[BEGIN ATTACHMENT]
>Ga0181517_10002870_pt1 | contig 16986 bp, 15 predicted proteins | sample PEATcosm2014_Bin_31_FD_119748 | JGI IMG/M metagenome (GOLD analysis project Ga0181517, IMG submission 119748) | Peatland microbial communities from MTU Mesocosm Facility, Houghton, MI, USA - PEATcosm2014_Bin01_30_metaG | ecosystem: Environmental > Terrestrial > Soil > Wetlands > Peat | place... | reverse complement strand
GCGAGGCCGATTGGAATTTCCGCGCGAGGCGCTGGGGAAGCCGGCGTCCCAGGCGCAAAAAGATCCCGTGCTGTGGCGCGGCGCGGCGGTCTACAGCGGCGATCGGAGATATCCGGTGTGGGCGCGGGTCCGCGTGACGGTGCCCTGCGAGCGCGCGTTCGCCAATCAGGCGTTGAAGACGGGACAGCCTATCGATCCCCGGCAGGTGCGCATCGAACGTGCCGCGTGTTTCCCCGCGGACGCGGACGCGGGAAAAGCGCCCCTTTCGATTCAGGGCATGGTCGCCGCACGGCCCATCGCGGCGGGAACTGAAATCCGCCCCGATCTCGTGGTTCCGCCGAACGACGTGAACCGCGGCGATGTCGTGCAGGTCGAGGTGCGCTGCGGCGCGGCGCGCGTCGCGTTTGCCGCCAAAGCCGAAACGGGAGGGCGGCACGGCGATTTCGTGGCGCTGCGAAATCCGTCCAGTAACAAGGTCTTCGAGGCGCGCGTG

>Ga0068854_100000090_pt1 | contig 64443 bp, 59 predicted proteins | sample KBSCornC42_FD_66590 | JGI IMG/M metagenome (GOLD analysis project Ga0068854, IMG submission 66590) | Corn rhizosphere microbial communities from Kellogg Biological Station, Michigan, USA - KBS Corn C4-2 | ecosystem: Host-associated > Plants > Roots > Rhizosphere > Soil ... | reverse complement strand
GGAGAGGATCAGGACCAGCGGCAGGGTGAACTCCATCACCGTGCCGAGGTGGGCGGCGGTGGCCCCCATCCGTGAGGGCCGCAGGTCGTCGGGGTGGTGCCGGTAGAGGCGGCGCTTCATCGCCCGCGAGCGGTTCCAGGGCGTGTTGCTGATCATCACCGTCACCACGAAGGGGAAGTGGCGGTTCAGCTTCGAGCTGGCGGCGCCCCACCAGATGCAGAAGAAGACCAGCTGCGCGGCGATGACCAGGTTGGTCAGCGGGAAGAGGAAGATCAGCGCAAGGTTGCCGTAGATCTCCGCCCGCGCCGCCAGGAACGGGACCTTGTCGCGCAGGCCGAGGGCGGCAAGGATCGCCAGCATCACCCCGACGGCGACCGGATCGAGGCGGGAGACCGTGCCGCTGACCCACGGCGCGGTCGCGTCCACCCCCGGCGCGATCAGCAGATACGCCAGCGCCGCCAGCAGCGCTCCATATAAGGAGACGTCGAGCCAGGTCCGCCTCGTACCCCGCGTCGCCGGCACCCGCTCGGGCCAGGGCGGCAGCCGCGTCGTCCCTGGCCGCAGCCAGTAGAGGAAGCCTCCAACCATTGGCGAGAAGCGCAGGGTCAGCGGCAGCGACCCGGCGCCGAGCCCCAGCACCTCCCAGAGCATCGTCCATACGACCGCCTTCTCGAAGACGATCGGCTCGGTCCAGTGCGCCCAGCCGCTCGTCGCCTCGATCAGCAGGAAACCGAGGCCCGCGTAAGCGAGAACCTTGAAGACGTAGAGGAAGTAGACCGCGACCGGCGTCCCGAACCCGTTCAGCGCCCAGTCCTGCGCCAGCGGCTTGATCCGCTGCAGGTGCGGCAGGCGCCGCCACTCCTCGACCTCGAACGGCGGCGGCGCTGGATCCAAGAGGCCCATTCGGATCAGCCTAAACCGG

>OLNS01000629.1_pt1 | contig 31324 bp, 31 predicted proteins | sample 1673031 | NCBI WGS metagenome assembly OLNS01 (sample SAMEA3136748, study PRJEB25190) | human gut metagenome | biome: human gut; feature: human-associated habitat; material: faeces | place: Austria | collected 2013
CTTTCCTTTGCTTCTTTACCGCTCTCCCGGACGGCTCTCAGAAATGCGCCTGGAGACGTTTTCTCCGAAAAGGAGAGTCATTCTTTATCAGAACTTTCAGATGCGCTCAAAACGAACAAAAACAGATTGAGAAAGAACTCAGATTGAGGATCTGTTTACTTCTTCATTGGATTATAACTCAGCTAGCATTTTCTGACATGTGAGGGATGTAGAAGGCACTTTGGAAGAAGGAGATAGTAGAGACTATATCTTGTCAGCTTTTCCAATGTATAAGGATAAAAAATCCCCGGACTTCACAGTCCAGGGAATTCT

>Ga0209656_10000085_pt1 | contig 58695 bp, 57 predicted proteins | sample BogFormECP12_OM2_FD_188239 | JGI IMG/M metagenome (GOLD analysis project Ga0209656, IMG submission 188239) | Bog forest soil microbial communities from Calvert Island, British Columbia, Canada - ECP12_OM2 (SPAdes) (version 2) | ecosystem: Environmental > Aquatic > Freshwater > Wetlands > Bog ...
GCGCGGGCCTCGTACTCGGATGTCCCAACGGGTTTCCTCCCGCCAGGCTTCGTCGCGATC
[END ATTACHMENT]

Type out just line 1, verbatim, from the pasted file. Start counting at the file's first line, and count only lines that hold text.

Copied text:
>Ga0181517_10002870_pt1 | contig 16986 bp, 15 predicted proteins | sample PEATcosm2014_Bin_31_FD_119748 | JGI IMG/M metagenome (GOLD analysis project Ga0181517, IMG submission 119748) | Peatland microbial communities from MTU Mesocosm Facility, Houghton, MI, USA - PEATcosm2014_Bin01_30_metaG | ecosystem: Environmental > Terrestrial > Soil > Wetlands > Peat | place... | reverse complement strand